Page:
5. You are NOT obligated to be friends with them: I have a bitchin’ personality and sometimes my clients become my friends. I usually know when I want to keep in touch with someone and most of the time I don’t. I don’t respond to that “friend request”, or follow them back on social media because I have the choice in choosing not to! You can too. Think of it has an invading of your personal space or when coworkers ask to hang out after work and you’re like “ewwwww, I’d rather not!” same thing applies here. (I have unfriended some eventually because I didn’t know how to say no)

Anyways, these are some hard boundaries I enforce in my business and it’s kept peace in my personal life too! 

Do you have any tips for me? Feel free to share them in the comments below. 

4 comments

  • So necessary!!! Love this 💖🥰

    Lyndsay
  • I really enjoyed reading this blog post, and I very much resonate with your experience. I 100% agree that boundaries have to be put in place in advance to avoid unreal expectations from both client and designer.

    In my previous I.T. career as a Microsoft Deployment Engineer, a Scope of Work was always in place to follow. Services rendered to the client were laid out clear in advance with little leeway to veer off that scope. Side-tracking off the agreed upon Scope, providing services beyond what is agreed upon up front, is called “scope creep”, and is every service professional’s worst nightmare. I think client’s seeking services acquire a mindset to impose “Scope Creep” when the provider does not fully lay out the Scope Of Work (SOW) and get client buy-in on those specific services to be rendered.

    I have also had to learn this lesson the hard way in my past I.T. career, in past Web Design projects I moon-lighted on the side, and even in my current soap making career performing custom orders.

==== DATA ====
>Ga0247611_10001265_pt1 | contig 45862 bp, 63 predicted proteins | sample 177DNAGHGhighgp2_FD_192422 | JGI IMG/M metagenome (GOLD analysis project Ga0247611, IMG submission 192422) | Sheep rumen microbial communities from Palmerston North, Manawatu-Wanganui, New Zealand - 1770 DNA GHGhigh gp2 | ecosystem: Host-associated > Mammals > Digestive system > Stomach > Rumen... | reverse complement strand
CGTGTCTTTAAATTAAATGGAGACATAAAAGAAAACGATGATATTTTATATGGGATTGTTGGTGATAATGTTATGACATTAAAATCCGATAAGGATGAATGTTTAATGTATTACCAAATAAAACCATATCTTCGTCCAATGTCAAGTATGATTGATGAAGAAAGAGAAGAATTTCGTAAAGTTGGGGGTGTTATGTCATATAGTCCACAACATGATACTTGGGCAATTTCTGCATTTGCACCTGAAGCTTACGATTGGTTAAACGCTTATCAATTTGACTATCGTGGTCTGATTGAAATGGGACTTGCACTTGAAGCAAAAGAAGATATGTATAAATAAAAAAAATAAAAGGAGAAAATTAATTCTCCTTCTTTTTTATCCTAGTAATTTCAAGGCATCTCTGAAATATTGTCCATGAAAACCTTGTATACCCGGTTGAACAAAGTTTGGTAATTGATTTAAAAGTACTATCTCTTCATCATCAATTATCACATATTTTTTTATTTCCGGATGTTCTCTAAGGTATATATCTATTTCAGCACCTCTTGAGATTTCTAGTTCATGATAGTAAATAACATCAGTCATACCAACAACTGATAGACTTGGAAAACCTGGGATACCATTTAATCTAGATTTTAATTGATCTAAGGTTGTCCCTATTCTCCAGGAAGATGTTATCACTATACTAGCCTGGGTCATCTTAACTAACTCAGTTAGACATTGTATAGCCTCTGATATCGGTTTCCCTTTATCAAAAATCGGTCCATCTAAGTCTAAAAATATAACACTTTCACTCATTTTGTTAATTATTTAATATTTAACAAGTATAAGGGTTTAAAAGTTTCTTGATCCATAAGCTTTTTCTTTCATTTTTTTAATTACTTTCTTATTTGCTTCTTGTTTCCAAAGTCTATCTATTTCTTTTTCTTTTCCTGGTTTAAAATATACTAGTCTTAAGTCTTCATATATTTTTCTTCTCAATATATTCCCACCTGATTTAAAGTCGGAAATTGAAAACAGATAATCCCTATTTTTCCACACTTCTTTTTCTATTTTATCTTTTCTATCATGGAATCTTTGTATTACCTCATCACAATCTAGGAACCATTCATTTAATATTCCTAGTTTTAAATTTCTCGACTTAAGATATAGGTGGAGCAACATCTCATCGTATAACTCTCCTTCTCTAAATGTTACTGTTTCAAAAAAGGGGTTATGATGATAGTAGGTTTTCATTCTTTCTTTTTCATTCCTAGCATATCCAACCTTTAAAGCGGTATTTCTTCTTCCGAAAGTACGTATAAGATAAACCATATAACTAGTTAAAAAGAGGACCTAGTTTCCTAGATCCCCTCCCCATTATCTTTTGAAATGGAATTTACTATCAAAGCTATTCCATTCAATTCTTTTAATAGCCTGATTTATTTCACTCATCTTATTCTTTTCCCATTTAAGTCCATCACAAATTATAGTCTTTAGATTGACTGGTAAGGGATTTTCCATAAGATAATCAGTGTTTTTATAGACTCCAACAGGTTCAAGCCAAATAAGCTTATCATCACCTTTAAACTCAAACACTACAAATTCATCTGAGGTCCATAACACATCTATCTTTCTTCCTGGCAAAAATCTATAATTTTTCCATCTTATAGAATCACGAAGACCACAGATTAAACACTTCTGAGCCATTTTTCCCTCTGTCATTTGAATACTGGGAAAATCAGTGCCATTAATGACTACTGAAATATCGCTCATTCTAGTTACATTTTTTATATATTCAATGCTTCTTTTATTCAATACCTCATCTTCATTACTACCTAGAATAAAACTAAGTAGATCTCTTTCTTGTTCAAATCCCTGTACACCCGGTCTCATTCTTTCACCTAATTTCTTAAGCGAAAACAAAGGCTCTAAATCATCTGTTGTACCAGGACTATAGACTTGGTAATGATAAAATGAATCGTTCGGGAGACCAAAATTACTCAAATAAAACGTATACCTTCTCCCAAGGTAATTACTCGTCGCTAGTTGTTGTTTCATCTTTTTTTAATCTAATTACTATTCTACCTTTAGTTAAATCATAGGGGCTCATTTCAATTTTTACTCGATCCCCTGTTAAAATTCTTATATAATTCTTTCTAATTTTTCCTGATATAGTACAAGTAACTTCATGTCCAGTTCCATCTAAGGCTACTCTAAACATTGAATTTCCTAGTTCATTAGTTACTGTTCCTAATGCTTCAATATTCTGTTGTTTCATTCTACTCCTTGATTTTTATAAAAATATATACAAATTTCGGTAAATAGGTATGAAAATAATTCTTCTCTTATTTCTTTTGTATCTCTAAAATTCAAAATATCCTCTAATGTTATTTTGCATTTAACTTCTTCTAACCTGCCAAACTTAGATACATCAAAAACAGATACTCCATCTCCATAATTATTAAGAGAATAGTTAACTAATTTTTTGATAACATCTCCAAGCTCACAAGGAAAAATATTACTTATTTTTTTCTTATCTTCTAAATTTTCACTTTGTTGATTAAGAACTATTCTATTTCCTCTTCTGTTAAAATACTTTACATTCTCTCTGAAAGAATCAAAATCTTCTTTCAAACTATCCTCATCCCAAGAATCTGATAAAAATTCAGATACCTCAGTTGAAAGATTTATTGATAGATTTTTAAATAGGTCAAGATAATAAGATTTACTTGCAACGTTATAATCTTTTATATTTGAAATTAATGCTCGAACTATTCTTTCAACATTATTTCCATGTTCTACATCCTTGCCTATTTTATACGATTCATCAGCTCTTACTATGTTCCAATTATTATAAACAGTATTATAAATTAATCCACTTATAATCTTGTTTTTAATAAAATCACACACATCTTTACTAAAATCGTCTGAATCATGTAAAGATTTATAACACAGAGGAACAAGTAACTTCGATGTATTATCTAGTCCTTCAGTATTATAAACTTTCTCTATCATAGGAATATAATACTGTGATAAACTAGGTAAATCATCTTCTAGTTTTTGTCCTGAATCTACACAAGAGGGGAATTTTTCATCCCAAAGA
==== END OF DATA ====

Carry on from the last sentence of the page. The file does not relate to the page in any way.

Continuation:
I remember one difficult customer in particular I had dealt with back in 2013. It was a web design “deal” between two mutual I.T. “friends” (we had helped eachother on past I.T. scenarios regarding servers and networks, but I was more talented in web design than he was). He was my client, I was the service provider. Using this past experience as a base for my reply here, this is my personal input to your blog post.

    1. & 2.) Screening: While not my strongest trait to-date, I think I have derived good contract examples from different sources (WP Elevation, Divi professionals, and a lot of business-minded Facebook groups I belong to). But putting it all together into a checklist and creating a repository to draw upon is both necessary and hair-pulling. Glad you have those down pat! Setting up a budget and SOW that needs to be met by both parties is high-priority, and the costs to provide those services needs to meet goals + profit margins in order to stay in business.